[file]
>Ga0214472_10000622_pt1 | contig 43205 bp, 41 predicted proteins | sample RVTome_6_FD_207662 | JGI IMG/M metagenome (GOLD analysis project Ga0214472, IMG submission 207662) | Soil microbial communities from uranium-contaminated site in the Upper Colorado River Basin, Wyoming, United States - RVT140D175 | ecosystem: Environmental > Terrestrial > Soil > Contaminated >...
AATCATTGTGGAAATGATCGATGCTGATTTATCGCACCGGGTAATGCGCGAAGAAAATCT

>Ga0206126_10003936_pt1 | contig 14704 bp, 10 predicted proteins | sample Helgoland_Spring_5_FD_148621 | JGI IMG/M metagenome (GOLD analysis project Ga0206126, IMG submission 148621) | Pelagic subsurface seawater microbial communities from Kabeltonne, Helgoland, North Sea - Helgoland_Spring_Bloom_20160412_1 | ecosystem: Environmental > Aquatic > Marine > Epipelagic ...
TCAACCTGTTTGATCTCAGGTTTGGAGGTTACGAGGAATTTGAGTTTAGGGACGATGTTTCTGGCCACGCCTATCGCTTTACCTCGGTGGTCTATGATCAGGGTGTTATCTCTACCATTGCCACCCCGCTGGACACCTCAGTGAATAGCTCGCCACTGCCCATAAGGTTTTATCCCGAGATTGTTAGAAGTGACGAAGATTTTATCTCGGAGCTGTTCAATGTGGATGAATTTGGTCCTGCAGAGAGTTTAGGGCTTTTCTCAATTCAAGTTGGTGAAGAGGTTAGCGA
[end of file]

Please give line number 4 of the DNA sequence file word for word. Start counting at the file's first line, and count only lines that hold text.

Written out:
TCAACCTGTTTGATCTCAGGTTTGGAGGTTACGAGGAATTTGAGTTTAGGGACGATGTTTCTGGCCACGCCTATCGCTTTACCTCGGTGGTCTATGATCAGGGTGTTATCTCTACCATTGCCACCCCGCTGGACACCTCAGTGAATAGCTCGCCACTGCCCATAAGGTTTTATCCCGAGATTGTTAGAAGTGACGAAGATTTTATCTCGGAGCTGTTCAATGTGGATGAATTTGGTCCTGCAGAGAGTTTAGGGCTTTTCTCAATTCAAGTTGGTGAAGAGGTTAGCGA